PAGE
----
It started with a 2017 Energy Department grid study, reportedly ordered up by the White House, which was supposed to support fossil power generation. However, somehow it ended up endorsing the US wind industry. Everything went downhill from there, at least from the perspective of fossil fuel stakeholders.
US Energy Department Teams Up For Clean Power & Energy Storage
The year 2020 dawned with more bad news, as newly tapped Energy Secretary Dan Brouillette started off his tenure with an all-hands-on-deck energy storage initiative aimed at bringing the next generation of battery technology to the clean power table.
Fast-fowarding a bit, last month the Energy Department launched a new partnership with The Netherlands, providing the US with a global foothold in the emerging area of offshore wind and green hydrogen energy storage.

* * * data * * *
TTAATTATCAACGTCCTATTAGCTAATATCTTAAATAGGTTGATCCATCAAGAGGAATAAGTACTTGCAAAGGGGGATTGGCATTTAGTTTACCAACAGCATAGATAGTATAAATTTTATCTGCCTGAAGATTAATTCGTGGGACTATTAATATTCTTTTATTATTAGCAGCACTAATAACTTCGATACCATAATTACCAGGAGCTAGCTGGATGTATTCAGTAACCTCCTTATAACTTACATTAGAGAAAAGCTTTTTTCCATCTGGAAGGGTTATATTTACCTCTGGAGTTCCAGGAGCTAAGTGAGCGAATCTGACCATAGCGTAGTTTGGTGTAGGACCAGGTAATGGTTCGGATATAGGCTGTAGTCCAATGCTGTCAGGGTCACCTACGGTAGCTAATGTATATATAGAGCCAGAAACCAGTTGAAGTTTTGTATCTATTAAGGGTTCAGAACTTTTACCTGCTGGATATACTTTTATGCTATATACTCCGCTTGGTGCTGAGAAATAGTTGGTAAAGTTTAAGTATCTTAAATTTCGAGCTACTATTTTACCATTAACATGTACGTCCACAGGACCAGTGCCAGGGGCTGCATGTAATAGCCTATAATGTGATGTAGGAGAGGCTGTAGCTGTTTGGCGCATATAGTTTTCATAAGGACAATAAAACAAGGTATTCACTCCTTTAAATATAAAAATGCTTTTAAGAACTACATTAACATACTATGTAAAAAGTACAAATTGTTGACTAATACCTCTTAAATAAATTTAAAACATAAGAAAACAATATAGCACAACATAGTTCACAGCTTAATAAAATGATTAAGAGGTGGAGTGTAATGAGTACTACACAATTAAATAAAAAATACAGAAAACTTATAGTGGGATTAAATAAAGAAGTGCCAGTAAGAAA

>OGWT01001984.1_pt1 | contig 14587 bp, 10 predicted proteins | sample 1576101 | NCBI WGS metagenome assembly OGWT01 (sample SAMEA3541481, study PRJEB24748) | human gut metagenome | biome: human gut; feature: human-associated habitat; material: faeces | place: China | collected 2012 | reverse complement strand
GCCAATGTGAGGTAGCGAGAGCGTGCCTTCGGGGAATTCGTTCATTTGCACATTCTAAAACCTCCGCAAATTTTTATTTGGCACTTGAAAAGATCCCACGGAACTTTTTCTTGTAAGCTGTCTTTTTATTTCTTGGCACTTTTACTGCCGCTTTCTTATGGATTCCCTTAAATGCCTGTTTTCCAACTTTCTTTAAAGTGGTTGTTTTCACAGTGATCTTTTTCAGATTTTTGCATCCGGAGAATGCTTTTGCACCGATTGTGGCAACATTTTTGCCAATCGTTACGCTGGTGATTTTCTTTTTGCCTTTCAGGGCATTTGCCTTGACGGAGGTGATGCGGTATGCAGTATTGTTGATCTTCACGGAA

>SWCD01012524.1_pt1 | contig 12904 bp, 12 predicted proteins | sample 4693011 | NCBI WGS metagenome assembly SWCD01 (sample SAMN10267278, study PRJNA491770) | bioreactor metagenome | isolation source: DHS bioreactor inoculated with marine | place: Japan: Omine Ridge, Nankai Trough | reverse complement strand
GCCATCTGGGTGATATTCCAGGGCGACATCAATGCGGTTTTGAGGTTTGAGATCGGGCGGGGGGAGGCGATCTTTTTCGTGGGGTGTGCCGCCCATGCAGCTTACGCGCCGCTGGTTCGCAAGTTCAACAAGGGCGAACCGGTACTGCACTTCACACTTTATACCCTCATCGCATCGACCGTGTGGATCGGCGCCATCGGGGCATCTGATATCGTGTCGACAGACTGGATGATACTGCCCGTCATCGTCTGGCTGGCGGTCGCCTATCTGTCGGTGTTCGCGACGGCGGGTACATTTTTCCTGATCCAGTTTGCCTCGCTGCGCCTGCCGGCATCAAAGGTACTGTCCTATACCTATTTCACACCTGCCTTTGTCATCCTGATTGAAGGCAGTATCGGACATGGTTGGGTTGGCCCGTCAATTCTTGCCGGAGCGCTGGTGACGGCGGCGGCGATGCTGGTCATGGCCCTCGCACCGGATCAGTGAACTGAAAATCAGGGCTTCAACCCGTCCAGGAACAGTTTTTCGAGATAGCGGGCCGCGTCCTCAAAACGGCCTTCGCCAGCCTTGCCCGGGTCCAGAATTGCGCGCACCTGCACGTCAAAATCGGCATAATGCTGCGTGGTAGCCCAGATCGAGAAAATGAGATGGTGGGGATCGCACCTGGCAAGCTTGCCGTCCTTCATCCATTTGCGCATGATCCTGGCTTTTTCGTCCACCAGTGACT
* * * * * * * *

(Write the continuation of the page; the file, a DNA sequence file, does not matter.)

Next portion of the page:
That brings us up to last week, when news dropped that the Energy Department is participating in the new Global Power System Transformation consortium, which aims to do just what you think it will, with the help of grid operators from various parts of the world including the wind-rich ERCOT system in Texas.
Topping that off, last week the University of California – San Diego also announced the launch of DERConnect, the nation’s first ever plug-and-play microgrid test bed. DERConnect aims to make it easy as pie for grid operators to absorb more distributed energy resources (that’s the DER in DERConnect), including energy storage, EV batteries, and building systems as well as wind and solar arrays. As the school notes, the project builds on its three-year NODES project, which was funded by, you guessed it, the Energy Department.